Why Twilight’s Director Doesn’t Regret Leaving The Franchise After The First Movie

Before Twilight, Catherine Hardwicke was known for her work in the indie scene with hits like Thirteen, Lords of Dogtown, and The Nativity Scene. But after that, Hardwicke landed the biggest assignment of her career when she took on the film adaptation of the first book in Stephanie Meyer’s massive best-selling book series, Twilight. And 2009 marked the arrival of the sequel, New Moon, which was without its blue filter and Hardwicke. The Miss Bala director, however, has no regrets about leaving the franchise and has explained why.

While Catherine Hardwicke was originally supposed to stay with the young adult film series, she ultimately stepped away from the project. She told Looper that despite the success The Twilight Saga that the franchise would ultimately find, she made the right decision to only take on the first film due to her connection to the source material:

That’s the one I responded to the most, so I can’t be sorry. I think I did the right thing.

When the indie filmmaker was handed the script of the first Twilight movie, she thought it was “horrible.” The original script was crazy different from the book series and, in it, Bella would’ve been a track star and CIA agents on jet skis were the ones tracking the vampires. To avoid having the beloved heroine work for the CIA, the director decided to turn to the books themselves to see what got fans so hooked on reading about teen vampires. Because Catherine Hardwicke understood that fans of the book liked the notion of a character that’s hopelessly in love, she told Summit Entertainment that she would take on the project if it meant she could rewrite the script. Luckily, the studio agreed — and if they didn’t, Bella would’ve used a shotgun on those vampires in the movie. 

Catherine Hardwicke was ultimately the only female director to work on The Twilight Saga, as Chris Weitz, David Slade, and Bill Condon would succeed her. Hardwicke continued to tell Looper that the reason Summit took her on was because she was willing to give the movie an indie feel though, the film’s success seemed to spark behind-the-scenes changes that she wouldn’t have been comfortable with:

When I got to do ‘Twilight,’ I got to do it like an indie film, because no one had any expectations. Let’s be honest — they would have never hired a female director if they thought it was going to be a blockbuster. They didn’t micromanage me at all. I got to cast actors who were unknown at that time. Everyone at Summit was very cool and they encouraged me. They weren’t on my back and giving me a million notes. After that, the expectations went through the roof, so there was a zillion notes and committees and everything. I don’t think I would have worked well like that.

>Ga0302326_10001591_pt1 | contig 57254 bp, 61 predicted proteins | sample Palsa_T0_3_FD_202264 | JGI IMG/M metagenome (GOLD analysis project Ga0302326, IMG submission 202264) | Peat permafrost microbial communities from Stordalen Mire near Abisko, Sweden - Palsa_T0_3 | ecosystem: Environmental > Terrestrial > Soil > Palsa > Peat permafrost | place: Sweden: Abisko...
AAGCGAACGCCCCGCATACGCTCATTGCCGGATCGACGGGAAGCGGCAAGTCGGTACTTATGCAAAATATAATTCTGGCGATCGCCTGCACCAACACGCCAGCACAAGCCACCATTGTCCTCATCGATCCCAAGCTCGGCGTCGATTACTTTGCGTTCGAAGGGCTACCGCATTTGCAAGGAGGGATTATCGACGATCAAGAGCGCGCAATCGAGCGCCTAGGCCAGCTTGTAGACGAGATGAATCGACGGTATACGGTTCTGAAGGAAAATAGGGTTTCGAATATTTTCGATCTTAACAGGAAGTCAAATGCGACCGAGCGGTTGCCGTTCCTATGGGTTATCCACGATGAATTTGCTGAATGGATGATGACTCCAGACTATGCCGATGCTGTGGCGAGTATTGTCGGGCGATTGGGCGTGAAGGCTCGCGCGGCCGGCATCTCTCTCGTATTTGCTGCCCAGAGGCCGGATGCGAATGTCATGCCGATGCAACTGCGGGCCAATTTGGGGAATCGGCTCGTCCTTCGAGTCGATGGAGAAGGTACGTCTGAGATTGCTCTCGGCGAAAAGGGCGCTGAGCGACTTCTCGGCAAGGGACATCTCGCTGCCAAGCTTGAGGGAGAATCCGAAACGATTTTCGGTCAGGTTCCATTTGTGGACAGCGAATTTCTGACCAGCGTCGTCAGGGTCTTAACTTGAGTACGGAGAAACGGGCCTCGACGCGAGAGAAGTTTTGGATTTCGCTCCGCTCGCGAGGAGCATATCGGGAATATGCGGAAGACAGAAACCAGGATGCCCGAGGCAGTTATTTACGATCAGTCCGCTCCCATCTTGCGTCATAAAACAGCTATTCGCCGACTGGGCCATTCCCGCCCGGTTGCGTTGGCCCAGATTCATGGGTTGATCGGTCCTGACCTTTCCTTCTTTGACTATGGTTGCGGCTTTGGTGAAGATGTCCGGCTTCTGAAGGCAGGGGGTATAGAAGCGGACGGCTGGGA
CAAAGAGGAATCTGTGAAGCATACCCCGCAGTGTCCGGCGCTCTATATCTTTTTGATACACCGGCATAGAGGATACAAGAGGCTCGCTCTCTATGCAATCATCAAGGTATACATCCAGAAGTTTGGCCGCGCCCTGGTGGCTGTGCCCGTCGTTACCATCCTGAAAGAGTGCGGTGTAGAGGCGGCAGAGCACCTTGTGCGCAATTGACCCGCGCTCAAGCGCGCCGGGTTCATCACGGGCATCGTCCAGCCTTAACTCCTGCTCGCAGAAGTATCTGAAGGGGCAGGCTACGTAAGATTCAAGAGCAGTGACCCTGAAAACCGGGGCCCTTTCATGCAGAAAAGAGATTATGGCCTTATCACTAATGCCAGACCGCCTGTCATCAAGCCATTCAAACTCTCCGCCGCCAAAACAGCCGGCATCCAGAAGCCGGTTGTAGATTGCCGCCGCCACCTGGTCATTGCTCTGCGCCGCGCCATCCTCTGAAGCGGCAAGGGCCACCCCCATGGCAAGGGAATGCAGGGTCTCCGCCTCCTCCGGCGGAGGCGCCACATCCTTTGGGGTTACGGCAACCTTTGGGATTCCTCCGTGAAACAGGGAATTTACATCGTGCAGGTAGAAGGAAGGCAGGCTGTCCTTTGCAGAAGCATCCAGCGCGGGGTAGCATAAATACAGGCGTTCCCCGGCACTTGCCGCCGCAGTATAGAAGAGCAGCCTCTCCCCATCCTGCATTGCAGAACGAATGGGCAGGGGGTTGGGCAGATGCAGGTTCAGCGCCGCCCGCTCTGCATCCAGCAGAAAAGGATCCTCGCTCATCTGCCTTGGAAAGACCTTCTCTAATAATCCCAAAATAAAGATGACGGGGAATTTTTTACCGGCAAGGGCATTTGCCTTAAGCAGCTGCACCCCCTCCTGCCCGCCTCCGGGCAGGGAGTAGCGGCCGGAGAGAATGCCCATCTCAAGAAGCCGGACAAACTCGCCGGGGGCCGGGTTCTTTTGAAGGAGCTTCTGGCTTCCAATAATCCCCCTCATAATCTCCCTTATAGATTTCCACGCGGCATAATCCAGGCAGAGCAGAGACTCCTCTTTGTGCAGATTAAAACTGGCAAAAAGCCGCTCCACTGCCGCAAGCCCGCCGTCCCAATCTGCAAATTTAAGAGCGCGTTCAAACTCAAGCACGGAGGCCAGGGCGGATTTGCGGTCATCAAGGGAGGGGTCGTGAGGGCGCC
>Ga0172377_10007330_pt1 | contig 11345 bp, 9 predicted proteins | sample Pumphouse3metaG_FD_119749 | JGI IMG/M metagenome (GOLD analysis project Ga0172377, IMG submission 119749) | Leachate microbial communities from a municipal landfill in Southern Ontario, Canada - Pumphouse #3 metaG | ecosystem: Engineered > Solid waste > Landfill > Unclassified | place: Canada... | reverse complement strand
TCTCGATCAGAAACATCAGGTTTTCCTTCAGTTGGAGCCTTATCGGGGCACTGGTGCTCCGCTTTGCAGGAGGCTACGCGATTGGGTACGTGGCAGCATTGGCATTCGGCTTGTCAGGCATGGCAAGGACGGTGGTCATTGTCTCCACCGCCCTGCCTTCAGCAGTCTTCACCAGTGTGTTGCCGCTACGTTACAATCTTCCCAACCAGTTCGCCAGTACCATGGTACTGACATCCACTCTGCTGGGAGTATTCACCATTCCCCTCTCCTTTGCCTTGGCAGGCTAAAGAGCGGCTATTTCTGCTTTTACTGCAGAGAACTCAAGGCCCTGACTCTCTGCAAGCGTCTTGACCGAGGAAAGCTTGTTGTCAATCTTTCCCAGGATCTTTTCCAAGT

Catherine Hardwicke’s vision for the franchise’s first installment reminds me a lot of Thirteen. Though they’re quite different, both allow viewers to see teen angst in characters like Edward, who was frustrated about the limitations that come with being a vampire. Those feelings were only amplified after he fell for someone he doesn’t believe he should love. 

Aside from setting the tone aesthetically for the series, the filmmaker is also responsible for putting stars like Kristen Stewart, Robert Pattinson, Taylor Lautner and Anna Kendrick on the map. But if the Red Riding Hood director could change anything about Twilight were to be remade today, the filmmaker would’ve liked to have amped up the finale or even that epic vampire baseball game. However, she’s very proud of being able to have captured the amazing chemistry between Pattinson and Stewart.

So apparently, increased pressure and the tight turnaround to make Twilight the smash hit that Summit wanted it to be was a bit too much for Catherine Hardwicke. But at the very least, it’s good to hear that she has no regrets and realized early on that the blockbuster atmosphere wasn’t for her. She can say that vision jumpstarted the series on a good note and, for that, fans should be grateful. Be on the lookout for any of Hardwicke’s future productions by checking out CinemaBlend’s schedule of new movie releases.

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